The year 2020 was like no other. The Covid-19 pandemic and the government’s response to the financial hardship it brought to most Americans mean that filing income taxes by April 15, 2021, will be different. Those differences are reflected in the coronavirus legislation and traditional inflation adjustments.
If you followed the advice in our previous article on-end-of-the-year tax tips to close out 2020, you may already be in shape to improve your tax position before April 15. What follows are other things you should know before filing your taxes this year.
Highlights for your April 15, 2021, tax filing
#1: The seven tax brackets continue for 2021
For example, if you are married and filing jointly and your taxable income is at least $19,750 but not more than $80,250, plan to pay a minimum of $9,235 plus 12% of the amount over $19,750. Those limits were slightly raised from $19,400 and $78,950 to adjust for inflation.
# 2: Standard deductions have gone up by $150
Married couples filing jointly can exempt the first $24,800 of their income from taxation. That amount increases another $1,300 if both filers are past age 65.
#3: Charitable deductions are available even if the standard deduction is taken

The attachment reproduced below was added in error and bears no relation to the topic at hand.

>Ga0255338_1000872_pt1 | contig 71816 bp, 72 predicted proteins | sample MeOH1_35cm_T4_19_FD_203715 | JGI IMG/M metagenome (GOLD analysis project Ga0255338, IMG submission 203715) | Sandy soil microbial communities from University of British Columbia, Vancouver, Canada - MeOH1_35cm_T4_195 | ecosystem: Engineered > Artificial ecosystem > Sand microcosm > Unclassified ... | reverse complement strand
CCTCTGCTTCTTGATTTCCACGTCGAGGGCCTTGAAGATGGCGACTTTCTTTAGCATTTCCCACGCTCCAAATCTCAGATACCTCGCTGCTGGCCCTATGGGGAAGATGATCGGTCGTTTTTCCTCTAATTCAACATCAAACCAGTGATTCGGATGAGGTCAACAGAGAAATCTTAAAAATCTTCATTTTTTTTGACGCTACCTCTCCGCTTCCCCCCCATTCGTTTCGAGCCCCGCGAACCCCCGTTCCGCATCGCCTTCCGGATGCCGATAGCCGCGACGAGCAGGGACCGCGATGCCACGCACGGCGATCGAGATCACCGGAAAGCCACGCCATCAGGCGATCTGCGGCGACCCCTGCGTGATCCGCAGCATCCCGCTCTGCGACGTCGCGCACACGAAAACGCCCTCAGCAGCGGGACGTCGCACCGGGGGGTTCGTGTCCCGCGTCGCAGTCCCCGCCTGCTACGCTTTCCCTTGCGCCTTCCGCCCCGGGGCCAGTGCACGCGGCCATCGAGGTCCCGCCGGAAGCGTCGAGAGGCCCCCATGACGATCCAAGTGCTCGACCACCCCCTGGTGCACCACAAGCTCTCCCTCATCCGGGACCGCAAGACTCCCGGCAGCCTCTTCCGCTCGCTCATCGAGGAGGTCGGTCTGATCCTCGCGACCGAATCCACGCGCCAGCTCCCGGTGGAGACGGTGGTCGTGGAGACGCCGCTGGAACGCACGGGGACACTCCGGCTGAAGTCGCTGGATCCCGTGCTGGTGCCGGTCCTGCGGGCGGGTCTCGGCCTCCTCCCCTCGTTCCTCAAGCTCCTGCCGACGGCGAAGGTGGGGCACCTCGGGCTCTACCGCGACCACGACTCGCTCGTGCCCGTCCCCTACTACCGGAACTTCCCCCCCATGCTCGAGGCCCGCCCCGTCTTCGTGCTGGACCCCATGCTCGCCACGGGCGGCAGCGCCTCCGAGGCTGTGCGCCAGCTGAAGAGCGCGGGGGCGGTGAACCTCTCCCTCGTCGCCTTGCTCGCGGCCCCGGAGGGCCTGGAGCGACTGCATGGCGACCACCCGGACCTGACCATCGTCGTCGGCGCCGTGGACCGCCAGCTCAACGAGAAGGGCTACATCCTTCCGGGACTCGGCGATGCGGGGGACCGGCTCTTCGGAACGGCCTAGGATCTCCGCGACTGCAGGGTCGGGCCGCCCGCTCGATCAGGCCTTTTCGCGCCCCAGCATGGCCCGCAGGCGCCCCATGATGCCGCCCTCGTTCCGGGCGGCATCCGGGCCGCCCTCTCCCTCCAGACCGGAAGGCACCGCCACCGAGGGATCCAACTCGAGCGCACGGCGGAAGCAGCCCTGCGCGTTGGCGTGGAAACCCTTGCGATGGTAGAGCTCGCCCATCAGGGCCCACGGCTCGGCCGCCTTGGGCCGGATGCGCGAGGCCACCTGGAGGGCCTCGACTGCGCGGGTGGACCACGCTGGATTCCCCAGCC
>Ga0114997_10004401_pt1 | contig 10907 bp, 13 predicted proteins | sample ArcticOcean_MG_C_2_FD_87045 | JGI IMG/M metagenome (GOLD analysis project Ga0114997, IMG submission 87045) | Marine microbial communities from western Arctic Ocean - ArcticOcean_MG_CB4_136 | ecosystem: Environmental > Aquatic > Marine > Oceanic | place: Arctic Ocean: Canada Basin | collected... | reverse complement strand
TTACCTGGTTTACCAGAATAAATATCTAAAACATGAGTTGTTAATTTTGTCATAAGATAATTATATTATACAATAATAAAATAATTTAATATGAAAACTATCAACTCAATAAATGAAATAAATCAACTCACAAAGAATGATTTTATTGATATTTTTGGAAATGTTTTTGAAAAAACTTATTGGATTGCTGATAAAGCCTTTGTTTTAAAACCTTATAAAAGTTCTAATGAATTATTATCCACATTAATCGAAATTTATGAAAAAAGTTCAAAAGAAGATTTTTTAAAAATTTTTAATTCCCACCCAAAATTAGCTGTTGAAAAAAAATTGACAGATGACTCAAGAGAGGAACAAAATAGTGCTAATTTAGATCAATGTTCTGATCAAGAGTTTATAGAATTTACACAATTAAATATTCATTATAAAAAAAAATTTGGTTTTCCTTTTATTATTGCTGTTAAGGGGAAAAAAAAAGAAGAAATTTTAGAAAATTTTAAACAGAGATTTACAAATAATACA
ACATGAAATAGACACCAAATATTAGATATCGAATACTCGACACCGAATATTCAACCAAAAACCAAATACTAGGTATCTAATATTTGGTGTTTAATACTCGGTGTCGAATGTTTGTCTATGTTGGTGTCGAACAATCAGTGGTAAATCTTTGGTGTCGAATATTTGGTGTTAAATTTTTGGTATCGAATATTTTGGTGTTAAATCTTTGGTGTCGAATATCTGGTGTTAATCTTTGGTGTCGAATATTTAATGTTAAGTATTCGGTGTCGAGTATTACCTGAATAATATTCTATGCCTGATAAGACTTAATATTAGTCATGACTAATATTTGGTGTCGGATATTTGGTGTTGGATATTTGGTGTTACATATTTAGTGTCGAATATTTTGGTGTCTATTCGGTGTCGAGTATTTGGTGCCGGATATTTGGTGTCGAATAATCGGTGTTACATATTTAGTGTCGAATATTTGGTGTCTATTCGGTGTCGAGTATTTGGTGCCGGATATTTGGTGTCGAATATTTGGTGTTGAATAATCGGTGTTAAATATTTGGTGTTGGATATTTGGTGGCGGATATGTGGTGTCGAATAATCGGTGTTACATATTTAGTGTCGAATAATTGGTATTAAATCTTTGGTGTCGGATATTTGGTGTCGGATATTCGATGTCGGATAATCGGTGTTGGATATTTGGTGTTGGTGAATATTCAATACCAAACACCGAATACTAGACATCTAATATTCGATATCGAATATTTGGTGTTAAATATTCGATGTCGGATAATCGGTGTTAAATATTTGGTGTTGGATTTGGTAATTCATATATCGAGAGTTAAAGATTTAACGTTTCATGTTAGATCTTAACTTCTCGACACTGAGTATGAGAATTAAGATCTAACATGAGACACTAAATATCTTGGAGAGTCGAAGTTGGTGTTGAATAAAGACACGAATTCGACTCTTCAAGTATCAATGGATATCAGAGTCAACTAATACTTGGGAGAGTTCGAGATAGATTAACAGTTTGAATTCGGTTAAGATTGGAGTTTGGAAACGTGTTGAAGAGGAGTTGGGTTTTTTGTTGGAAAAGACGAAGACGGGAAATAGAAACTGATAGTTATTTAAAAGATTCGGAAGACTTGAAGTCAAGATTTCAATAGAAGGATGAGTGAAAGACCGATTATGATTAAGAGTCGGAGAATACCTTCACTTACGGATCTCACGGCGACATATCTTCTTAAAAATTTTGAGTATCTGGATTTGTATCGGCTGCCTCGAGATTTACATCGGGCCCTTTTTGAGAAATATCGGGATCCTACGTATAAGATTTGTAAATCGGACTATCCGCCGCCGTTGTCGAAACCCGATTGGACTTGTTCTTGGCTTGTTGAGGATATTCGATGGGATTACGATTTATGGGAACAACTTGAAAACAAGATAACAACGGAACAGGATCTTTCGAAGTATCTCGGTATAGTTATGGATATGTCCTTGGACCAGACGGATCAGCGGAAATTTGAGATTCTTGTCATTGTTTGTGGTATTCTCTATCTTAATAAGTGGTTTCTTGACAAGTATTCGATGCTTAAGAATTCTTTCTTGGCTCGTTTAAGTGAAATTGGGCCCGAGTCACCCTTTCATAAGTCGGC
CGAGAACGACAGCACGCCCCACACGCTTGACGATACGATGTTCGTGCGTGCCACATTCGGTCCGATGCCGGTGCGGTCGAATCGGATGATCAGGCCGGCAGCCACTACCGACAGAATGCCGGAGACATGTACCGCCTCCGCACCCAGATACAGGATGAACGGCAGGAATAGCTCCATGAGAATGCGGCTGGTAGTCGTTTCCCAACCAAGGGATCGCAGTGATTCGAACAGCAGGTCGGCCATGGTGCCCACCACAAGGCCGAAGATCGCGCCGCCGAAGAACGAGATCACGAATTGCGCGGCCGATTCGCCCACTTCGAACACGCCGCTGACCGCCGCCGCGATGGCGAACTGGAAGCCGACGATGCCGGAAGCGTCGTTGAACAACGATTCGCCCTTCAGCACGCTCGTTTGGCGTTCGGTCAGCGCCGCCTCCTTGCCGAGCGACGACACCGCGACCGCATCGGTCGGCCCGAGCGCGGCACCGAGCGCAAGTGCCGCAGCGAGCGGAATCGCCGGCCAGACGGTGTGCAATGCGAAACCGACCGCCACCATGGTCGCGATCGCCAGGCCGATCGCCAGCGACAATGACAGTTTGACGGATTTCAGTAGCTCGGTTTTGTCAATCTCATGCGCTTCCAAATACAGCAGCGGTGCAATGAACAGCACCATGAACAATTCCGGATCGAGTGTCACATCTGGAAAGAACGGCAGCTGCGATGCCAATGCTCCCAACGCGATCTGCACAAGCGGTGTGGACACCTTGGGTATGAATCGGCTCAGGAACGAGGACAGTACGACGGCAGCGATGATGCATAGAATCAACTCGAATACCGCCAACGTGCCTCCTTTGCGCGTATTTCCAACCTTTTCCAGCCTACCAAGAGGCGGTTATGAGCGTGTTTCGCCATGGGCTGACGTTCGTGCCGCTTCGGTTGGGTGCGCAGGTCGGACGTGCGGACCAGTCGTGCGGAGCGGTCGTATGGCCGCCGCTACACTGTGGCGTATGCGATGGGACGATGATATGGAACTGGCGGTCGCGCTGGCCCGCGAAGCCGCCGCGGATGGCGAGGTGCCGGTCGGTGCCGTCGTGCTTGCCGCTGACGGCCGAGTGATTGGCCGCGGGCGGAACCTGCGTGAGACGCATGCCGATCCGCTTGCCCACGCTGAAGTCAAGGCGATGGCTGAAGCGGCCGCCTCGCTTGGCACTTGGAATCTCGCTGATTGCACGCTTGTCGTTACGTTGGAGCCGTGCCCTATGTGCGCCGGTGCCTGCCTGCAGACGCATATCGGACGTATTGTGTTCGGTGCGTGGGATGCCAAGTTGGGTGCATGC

The Coronavirus Aid, Relief, and Economic Security (CARES) Act allows taxpayers to write off up to $300 in monetary donations in 2020, even if they choose the standard deduction.
#4: Required minimum distributions (RMDs) from retirement accounts waived
The CARES Act also waived the minimum distributions—the amount savers must withdraw—from retirement accounts for 2020. Those distributions count as taxable income and this one-time waiver will help lower some retirees’ income taxes in 2021.
#5: Higher limits for contributions to some retirement and health savings accounts
Base contributions for 401(k) plans rose $500 to $1,500. Catch-up contributions for taxpayers age 50 and older likewise rose another $500 to $6,500. Likewise, tax exempt contribution limits for health savings accounts went up $50 and $100 respectively for self-only and family coverage plans.
#6: Social Security payroll tax cap raised
The bad news for high earners is that the maximum amount of earnings subject to Social Security payroll taxes rose nearly $5,000 to $137,700.
#7: Little-known Savers Credit limits for low to middle income earners raised
Once known as the Retirement Savings Contributions Credit, the Savers Credit allows low- and moderate-income earners a tax credit of up to 50% of the first $2,000 they contribute during the year to a retirement account.
What about 2022 and beyond?
The new president wants to roll back the 2017 tax changes under the Trump administration. He has repeatedly said that he wants wealthy taxpayers for pay more of their “fair share.” We discussed the “fairness” issue and how everyone is affected when taxes are raised on business and commerce in a previous article.
In the meantime, taxpayers earning less than $400,000, probably won’t see a direct raise in their taxes—unless President Biden’s modern version of George H.W. Bush’s “Read my lips, no new taxes” takes him down the well-traveled road of broken election promises.
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